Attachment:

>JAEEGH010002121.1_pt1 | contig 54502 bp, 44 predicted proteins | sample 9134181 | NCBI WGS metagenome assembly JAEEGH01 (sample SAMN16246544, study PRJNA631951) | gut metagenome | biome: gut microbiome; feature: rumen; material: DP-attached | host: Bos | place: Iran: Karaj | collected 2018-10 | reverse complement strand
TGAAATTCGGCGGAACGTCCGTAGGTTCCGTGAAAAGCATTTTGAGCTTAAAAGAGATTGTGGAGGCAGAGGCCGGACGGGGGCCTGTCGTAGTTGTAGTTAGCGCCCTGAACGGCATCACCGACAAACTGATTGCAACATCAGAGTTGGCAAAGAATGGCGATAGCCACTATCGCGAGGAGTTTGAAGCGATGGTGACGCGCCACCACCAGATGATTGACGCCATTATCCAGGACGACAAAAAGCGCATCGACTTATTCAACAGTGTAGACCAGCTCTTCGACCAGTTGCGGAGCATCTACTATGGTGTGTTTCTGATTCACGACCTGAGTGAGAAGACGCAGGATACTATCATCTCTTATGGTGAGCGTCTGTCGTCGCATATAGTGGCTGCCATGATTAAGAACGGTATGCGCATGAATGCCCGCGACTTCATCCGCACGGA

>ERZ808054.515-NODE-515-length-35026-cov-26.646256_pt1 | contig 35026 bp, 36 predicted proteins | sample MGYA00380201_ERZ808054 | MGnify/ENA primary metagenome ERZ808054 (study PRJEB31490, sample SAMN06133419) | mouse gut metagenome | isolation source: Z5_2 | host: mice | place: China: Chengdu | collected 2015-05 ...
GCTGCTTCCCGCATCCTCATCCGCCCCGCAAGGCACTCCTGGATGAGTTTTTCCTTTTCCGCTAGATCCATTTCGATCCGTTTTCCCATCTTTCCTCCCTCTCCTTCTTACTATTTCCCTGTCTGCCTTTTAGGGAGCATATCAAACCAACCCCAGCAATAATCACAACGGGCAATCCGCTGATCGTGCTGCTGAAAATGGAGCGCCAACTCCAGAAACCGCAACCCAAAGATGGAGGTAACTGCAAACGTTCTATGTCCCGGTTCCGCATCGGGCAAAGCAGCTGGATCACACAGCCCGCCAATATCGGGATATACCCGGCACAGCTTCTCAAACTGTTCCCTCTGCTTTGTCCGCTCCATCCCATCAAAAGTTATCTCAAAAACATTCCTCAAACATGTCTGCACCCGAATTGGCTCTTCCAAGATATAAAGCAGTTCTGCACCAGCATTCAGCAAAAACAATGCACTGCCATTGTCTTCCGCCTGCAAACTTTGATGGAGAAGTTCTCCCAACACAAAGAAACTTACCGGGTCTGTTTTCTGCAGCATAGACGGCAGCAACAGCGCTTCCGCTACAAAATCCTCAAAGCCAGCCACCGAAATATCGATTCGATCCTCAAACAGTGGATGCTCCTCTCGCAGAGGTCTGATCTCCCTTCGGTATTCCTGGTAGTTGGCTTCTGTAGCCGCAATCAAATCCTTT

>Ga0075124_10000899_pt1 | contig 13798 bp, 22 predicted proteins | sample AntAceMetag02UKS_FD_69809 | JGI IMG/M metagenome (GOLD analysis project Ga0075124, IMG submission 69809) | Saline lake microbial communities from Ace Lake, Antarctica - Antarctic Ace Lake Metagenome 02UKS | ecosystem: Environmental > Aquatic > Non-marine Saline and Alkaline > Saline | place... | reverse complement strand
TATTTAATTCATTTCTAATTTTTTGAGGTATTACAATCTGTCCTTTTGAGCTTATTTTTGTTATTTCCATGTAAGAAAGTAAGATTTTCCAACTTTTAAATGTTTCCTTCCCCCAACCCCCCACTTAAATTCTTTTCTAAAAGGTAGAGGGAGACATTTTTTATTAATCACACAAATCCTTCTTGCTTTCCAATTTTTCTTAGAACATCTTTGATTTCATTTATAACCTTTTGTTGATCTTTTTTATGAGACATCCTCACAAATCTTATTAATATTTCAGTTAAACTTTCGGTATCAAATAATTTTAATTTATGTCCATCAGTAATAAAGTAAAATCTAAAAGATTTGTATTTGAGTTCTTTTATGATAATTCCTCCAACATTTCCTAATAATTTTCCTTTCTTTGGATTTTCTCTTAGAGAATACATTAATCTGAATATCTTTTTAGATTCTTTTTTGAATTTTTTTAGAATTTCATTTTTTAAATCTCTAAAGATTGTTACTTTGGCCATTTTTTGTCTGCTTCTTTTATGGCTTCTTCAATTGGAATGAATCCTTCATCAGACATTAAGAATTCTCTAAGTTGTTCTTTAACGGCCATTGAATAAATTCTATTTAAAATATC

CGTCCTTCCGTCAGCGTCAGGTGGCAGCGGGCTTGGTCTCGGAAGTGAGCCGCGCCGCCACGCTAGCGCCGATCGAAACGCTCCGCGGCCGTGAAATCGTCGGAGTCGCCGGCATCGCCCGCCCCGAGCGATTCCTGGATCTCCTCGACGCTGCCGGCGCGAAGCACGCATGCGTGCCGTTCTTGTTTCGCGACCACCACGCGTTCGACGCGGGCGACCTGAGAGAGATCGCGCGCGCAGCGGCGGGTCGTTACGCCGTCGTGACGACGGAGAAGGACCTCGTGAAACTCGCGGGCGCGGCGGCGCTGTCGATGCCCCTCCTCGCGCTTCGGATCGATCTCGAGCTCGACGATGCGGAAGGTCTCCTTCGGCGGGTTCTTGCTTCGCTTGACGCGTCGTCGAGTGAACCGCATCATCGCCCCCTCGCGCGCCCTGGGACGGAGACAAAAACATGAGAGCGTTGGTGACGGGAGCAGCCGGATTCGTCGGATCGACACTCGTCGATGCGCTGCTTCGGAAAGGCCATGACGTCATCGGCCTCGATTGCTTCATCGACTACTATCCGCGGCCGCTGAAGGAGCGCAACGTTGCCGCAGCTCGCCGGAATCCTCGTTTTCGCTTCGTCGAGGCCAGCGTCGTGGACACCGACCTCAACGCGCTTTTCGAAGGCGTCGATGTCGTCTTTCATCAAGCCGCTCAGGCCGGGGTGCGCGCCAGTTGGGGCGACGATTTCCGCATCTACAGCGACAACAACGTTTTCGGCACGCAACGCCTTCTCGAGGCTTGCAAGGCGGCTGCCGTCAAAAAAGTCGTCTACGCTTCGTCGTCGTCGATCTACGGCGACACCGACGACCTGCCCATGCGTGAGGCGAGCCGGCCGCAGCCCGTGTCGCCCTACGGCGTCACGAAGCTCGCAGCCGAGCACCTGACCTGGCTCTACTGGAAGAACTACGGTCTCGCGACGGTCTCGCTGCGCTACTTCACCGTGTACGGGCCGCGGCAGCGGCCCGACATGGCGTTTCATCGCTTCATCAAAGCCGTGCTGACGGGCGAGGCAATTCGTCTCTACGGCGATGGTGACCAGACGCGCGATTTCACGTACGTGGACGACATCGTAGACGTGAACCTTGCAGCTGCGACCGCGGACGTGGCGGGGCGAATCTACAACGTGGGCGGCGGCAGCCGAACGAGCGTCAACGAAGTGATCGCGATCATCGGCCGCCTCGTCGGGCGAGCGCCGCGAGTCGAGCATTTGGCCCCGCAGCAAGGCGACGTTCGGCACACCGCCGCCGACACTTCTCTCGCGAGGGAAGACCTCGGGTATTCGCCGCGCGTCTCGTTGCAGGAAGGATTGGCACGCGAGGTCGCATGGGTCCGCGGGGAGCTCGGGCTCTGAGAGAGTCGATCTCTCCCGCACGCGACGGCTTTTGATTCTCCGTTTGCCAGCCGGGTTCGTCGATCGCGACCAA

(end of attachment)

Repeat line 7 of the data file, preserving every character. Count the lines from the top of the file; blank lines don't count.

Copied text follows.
CGTCCTTCCGTCAGCGTCAGGTGGCAGCGGGCTTGGTCTCGGAAGTGAGCCGCGCCGCCACGCTAGCGCCGATCGAAACGCTCCGCGGCCGTGAAATCGTCGGAGTCGCCGGCATCGCCCGCCCCGAGCGATTCCTGGATCTCCTCGACGCTGCCGGCGCGAAGCACGCATGCGTGCCGTTCTTGTTTCGCGACCACCACGCGTTCGACGCGGGCGACCTGAGAGAGATCGCGCGCGCAGCGGCGGGTCGTTACGCCGTCGTGACGACGGAGAAGGACCTCGTGAAACTCGCGGGCGCGGCGGCGCTGTCGATGCCCCTCCTCGCGCTTCGGATCGATCTCGAGCTCGACGATGCGGAAGGTCTCCTTCGGCGGGTTCTTGCTTCGCTTGACGCGTCGTCGAGTGAACCGCATCATCGCCCCCTCGCGCGCCCTGGGACGGAGACAAAAACATGAGAGCGTTGGTGACGGGAGCAGCCGGATTCGTCGGATCGACACTCGTCGATGCGCTGCTTCGGAAAGGCCATGACGTCATCGGCCTCGATTGCTTCATCGACTACTATCCGCGGCCGCTGAAGGAGCGCAACGTTGCCGCAGCTCGCCGGAATCCTCGTTTTCGCTTCGTCGAGGCCAGCGTCGTGGACACCGACCTCAACGCGCTTTTCGAAGGCGTCGATGTCGTCTTTCATCAAGCCGCTCAGGCCGGGGTGCGCGCCAGTTGGGGCGACGATTTCCGCATCTACAGCGACAACAACGTTTTCGGCACGCAACGCCTTCTCGAGGCTTGCAAGGCGGCTGCCGTCAAAAAAGTCGTCTACGCTTCGTCGTCGTCGATCTACGGCGACACCGACGACCTGCCCATGCGTGAGGCGAGCCGGCCGCAGCCCGTGTCGCCCTACGGCGTCACGAAGCTCGCAGCCGAGCACCTGACCTGGCTCTACTGGAAGAACTACGGTCTCGCGACGGTCTCGCTGCGCTACTTCACCGTGTACGGGCCGCGGCAGCGGCCCGACATGGCGTTTCATCGCTTCATCAAAGCCGTGCTGACGGGCGAGGCAATTCGTCTCTACGGCGATGGTGACCAGACGCGCGATTTCACGTACGTGGACGACATCGTAGACGTGAACCTTGCAGCTGCGACCGCGGACGTGGCGGGGCGAATCTACAACGTGGGCGGCGGCAGCCGAACGAGCGTCAACGAAGTGATCGCGATCATCGGCCGCCTCGTCGGGCGAGCGCCGCGAGTCGAGCATTTGGCCCCGCAGCAAGGCGACGTTCGGCACACCGCCGCCGACACTTCTCTCGCGAGGGAAGACCTCGGGTATTCGCCGCGCGTCTCGTTGCAGGAAGGATTGGCACGCGAGGTCGCATGGGTCCGCGGGGAGCTCGGGCTCTGAGAGAGTCGATCTCTCCCGCACGCGACGGCTTTTGATTCTCCGTTTGCCAGCCGGGTTCGTCGATCGCGACCAA